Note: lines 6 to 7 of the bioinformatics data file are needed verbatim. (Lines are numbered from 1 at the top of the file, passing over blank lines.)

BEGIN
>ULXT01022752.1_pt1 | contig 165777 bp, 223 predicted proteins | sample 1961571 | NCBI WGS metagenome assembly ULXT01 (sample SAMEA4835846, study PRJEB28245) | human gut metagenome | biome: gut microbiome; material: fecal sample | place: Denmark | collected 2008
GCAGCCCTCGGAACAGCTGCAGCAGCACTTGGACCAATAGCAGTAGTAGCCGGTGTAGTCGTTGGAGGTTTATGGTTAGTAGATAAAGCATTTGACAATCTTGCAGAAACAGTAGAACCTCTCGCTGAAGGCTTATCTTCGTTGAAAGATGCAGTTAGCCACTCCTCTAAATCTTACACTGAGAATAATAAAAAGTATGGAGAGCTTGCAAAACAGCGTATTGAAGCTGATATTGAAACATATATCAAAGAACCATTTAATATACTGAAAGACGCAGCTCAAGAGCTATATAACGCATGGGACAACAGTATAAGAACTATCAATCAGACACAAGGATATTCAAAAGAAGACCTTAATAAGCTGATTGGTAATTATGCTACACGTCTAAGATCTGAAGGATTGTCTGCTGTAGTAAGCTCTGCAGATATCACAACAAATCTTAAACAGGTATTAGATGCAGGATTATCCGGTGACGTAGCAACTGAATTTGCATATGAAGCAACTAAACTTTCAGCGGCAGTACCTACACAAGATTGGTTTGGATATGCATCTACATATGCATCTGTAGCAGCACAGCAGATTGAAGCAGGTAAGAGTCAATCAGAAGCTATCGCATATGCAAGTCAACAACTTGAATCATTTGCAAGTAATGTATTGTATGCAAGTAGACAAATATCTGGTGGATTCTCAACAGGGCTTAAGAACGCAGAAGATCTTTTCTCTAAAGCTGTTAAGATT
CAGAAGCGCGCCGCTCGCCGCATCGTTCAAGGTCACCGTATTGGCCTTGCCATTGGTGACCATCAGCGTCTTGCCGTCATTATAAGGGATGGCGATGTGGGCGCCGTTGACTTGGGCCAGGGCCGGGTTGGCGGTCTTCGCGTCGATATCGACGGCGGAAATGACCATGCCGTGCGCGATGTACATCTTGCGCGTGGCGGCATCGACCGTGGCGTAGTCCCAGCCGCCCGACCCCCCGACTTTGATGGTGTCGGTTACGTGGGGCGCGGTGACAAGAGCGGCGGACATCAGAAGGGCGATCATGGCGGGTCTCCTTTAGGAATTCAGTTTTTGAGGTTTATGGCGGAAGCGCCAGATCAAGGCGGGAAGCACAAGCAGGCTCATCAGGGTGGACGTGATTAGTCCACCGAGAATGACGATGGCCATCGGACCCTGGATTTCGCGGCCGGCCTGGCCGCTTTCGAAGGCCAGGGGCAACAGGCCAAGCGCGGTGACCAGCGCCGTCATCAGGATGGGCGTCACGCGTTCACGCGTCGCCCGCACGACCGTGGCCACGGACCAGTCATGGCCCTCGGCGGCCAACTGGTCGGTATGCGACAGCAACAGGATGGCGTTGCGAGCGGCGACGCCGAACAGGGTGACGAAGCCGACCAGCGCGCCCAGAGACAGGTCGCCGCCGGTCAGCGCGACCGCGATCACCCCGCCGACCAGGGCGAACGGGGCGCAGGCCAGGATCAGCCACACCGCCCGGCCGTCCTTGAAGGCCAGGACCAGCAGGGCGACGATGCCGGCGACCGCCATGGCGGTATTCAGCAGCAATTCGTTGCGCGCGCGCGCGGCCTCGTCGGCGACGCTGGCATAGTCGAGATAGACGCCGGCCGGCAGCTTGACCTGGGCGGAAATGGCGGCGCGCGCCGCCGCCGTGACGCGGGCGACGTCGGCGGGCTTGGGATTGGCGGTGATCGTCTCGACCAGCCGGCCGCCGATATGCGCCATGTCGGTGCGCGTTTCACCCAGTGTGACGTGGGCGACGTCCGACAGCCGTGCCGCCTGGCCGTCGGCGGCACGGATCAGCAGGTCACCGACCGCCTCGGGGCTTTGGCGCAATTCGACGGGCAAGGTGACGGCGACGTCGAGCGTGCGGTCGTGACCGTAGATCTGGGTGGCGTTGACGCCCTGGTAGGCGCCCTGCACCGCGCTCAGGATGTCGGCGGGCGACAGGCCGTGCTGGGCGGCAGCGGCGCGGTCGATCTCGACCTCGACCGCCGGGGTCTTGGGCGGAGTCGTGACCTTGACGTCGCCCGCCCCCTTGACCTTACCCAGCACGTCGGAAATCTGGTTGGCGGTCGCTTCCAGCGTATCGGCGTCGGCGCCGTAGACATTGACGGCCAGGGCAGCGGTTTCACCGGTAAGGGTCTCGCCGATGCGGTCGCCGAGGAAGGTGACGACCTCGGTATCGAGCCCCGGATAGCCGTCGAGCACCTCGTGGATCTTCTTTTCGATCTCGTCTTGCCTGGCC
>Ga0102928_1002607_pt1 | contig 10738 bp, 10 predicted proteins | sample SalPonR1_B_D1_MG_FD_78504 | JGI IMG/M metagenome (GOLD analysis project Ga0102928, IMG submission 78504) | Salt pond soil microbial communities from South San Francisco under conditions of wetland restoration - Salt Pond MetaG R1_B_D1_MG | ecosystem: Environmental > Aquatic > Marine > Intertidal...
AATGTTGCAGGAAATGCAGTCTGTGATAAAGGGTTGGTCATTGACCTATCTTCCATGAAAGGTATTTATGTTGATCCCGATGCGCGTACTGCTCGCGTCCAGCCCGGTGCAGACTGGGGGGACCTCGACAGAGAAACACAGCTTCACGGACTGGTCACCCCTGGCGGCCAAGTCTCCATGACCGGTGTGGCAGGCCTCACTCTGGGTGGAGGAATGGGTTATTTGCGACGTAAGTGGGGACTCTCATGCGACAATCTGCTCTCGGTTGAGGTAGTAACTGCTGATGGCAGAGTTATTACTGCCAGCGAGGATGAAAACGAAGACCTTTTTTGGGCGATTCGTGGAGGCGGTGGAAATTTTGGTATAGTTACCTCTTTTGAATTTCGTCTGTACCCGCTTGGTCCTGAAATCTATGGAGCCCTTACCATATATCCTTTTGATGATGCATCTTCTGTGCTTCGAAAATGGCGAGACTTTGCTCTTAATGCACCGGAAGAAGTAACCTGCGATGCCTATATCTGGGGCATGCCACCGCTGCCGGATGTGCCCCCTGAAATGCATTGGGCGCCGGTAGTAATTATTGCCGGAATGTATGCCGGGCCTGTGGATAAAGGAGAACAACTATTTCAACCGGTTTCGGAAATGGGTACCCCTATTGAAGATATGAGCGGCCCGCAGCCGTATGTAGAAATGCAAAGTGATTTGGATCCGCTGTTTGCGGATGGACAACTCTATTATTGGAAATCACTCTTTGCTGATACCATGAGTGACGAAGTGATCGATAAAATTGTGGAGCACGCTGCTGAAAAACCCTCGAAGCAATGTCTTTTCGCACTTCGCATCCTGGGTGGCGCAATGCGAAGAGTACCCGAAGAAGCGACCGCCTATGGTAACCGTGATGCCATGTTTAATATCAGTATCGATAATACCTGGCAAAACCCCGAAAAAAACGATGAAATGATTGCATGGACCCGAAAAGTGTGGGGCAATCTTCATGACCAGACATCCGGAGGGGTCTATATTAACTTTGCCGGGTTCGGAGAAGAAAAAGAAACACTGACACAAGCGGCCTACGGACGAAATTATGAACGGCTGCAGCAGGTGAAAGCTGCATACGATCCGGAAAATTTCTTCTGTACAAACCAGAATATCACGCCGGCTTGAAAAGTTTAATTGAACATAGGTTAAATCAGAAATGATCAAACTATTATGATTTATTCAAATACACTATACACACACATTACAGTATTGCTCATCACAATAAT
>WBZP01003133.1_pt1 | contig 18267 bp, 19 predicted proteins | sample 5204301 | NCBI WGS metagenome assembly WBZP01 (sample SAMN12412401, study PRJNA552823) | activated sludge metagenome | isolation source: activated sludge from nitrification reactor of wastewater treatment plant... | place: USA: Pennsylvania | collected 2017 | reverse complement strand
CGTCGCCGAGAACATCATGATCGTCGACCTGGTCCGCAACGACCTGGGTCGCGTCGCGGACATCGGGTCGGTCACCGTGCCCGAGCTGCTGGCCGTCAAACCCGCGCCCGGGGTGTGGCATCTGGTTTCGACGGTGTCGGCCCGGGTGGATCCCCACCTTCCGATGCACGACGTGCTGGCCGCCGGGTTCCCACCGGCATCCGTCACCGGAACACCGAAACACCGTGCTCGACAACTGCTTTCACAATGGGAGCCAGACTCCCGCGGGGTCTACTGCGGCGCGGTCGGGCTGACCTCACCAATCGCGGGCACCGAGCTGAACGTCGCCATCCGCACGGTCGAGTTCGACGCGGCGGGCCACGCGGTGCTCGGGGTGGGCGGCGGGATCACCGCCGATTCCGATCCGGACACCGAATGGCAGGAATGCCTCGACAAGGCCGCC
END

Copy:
>WBZP01003133.1_pt1 | contig 18267 bp, 19 predicted proteins | sample 5204301 | NCBI WGS metagenome assembly WBZP01 (sample SAMN12412401, study PRJNA552823) | activated sludge metagenome | isolation source: activated sludge from nitrification reactor of wastewater treatment plant... | place: USA: Pennsylvania | collected 2017 | reverse complement strand
CGTCGCCGAGAACATCATGATCGTCGACCTGGTCCGCAACGACCTGGGTCGCGTCGCGGACATCGGGTCGGTCACCGTGCCCGAGCTGCTGGCCGTCAAACCCGCGCCCGGGGTGTGGCATCTGGTTTCGACGGTGTCGGCCCGGGTGGATCCCCACCTTCCGATGCACGACGTGCTGGCCGCCGGGTTCCCACCGGCATCCGTCACCGGAACACCGAAACACCGTGCTCGACAACTGCTTTCACAATGGGAGCCAGACTCCCGCGGGGTCTACTGCGGCGCGGTCGGGCTGACCTCACCAATCGCGGGCACCGAGCTGAACGTCGCCATCCGCACGGTCGAGTTCGACGCGGCGGGCCACGCGGTGCTCGGGGTGGGCGGCGGGATCACCGCCGATTCCGATCCGGACACCGAATGGCAGGAATGCCTCGACAAGGCCGCC